Long-Term Capitol

Tuesday, June 25, 2013 Road Junkies 0 Comments

Columbia, SC
On our way to North Carolina to visit family, we paused in Columbia to check off another state capitol building.  Fifty-two years in the making, the South Carolina State House, as it is known here, holds the record (as far as our cursory research revealed) for the longest time from construction start to completion.

After South Carolina's state capital moved west from Charleston to Columbia in 1786, a fine Federal style state house was built in the new planned city.  By the 1850s, lawmakers had grown concerned about the safety of valuable state records stored in the increasingly deteriorating wooden building.  By 1855, construction had begun on a new state house which would provide fireproof storage for important artifacts and a grander and larger structure which would better reflect the state's growing prosperity.

Plans called for an imposing state house with Roman and Corinthian details topped by a 180-ft square tower (sketch of original design above).  Work proceeded well until the onset of the Civil War.  By 1861, records indicated that more than two million dollars had been spent on the unfinished capitol which still lacked a roof.  During the next four years with both human and fiscal resources directed toward the war effort, work on the state house slowed to a crawl.

South Carolina State House after extensive war damage (image:  SC State Museum)
As the war neared an end in late 1864, General Sherman marched his troops in a fiery raid across Georgia.  From Savannah, Sherman advanced northward through the Carolinas with a particular determination to punish South Carolina, the first state to secede from the Union. By the time Union troops left Columbia in February, 1865, the old wooden state house and much of the central city lay in ashes and the still unfinished new capitol building had been heavily damaged.  Building material, architectural plans and construction equipment lay in ruins.

With the South Carolina economy in shambles and struggling to recover from the war, little meaningful progress was made on the statehouse until the mid-1880s when work on the the interior began in earnest.  Over the next ten years an elegant Victorian jewel was created inside.

John C Calhoun stands over the main lobby outside the legislative chambers.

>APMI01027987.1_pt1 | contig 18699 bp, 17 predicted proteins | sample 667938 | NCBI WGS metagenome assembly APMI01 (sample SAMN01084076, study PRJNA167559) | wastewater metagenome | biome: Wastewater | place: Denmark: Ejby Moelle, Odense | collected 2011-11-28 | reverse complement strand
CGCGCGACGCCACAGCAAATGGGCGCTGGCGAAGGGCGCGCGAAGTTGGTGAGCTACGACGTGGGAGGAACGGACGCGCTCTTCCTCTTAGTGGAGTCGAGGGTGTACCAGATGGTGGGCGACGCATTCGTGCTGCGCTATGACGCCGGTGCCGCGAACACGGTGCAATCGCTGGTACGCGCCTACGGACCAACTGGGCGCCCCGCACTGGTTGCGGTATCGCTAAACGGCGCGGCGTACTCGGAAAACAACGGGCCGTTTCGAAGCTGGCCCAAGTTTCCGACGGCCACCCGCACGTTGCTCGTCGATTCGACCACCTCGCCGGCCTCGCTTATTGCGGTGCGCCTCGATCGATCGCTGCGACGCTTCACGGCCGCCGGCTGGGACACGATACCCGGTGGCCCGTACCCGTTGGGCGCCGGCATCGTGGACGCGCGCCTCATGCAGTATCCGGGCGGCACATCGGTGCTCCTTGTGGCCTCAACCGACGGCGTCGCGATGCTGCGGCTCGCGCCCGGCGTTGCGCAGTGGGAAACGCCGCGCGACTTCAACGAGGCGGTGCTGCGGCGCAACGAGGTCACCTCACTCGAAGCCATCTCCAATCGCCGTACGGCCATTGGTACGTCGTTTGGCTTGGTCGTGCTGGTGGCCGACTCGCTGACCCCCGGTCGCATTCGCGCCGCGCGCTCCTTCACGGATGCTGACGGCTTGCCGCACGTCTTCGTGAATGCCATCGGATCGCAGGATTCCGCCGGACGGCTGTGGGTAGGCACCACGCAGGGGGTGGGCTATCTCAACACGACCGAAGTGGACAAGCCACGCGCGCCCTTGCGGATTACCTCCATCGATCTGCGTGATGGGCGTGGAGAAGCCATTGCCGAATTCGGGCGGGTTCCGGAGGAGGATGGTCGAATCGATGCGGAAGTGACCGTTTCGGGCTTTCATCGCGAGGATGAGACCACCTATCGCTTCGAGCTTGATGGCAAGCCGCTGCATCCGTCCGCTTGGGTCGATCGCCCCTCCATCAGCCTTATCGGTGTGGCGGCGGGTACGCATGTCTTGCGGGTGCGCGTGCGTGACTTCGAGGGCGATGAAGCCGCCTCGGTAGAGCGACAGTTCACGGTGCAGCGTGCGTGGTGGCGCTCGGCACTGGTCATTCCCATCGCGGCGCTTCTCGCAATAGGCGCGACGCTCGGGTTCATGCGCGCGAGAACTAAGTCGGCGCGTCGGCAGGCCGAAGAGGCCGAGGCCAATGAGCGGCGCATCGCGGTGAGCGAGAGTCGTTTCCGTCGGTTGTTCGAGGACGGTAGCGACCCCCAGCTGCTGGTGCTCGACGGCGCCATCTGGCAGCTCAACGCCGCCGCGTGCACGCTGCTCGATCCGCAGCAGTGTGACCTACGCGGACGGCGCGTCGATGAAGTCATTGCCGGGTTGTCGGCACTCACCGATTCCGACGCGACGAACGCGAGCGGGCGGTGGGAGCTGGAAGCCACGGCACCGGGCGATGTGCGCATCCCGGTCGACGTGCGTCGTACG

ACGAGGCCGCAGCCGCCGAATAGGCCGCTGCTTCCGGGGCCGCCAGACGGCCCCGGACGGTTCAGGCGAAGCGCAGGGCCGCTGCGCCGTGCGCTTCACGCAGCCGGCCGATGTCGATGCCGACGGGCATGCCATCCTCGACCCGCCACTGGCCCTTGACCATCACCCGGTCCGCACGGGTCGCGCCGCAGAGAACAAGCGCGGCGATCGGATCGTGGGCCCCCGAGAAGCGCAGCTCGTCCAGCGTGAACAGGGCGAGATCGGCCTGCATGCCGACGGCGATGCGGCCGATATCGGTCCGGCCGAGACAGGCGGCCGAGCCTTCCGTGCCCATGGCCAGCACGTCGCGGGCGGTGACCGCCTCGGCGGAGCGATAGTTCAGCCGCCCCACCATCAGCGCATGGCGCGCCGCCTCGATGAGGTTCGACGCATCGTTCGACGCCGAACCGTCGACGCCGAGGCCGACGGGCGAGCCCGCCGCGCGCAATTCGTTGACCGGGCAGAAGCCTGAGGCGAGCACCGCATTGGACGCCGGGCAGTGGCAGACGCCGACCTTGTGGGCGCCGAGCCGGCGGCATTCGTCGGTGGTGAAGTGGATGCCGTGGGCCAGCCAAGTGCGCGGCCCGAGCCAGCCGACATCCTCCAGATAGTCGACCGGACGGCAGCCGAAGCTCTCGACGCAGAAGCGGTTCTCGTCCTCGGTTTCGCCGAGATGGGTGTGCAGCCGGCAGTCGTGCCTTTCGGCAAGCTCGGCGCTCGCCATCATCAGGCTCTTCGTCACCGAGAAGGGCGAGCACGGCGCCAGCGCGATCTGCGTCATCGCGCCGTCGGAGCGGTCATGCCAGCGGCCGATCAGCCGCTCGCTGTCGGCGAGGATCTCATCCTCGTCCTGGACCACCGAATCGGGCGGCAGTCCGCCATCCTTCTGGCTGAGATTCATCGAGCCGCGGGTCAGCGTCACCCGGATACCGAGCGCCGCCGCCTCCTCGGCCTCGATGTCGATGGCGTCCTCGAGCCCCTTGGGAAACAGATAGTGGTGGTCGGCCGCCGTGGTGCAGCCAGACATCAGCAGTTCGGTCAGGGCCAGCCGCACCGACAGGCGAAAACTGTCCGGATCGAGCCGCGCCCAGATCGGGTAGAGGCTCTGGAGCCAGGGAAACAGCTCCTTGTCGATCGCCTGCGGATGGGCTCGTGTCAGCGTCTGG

Stained glass mosaics by a Baltimore studio adorn the building's interior.  These beautiful works of art depict scenes and symbols significant to the state.  Overlooking the main lobby, a large mosaic featuring the state seal required more than 37,000 pieces of glass to create.

This jeweled mosaic dates from the late 1800s.
By the time the exterior of the state house was completed in the early 1900s, the most recent architect on the project convinced lawmakers to ditch the tower design in favor of a central dome, a popular trend in other state capitols.  Finally in 1907 after the dome was added and porticos and exterior steps were finished, construction on the South Carolina State House, was declared complete, only 52 years after it was begun.

The southern face (rear) of the State House
When the exterior was finished, the damage inflicted by shells from Sherman's cannons was not repaired.  Rather, like a soldier awarded a medal for meritorious service in a combat zone, the building wears six bronze stars to mark the Union cannon fire wounds.

Bronze stars mark scars left by Federal troops in 1865
On our tour of the South Carolina State House today, we found the building to be a stunningly elegant and dignified seat of government.  Both the splendid interior and the beautifully landscaped 18-acre grounds, featuring a vast array of specimen plantings, are meticulously maintained.  Metered parking was readily available on the street adjacent to the capitol complex, and the security screeners at the entrance were professional if not particularly friendly.  In terms of attractiveness and state symbolism, we would rate the South Carolina State House in the top four of the capitol buildings we have seen to date.
South Carolina State House Stats:
  • Architectural style:  Roman Corinthian
  • Building height:  164 feet (to top of dome)
  • Construction dates:  1855-1907
  • Construction cost:  $3,540,000
  • Exterior material:  granite
  • Dome surface:  copper
Statue of George Washington near entrance still bears damage from Union invasion
(tip of walking cane broken off)
Interior of state house dome
The House Chamber
The massive columns on the porticos were each carved from a single piece of stone.
The Senate Chamber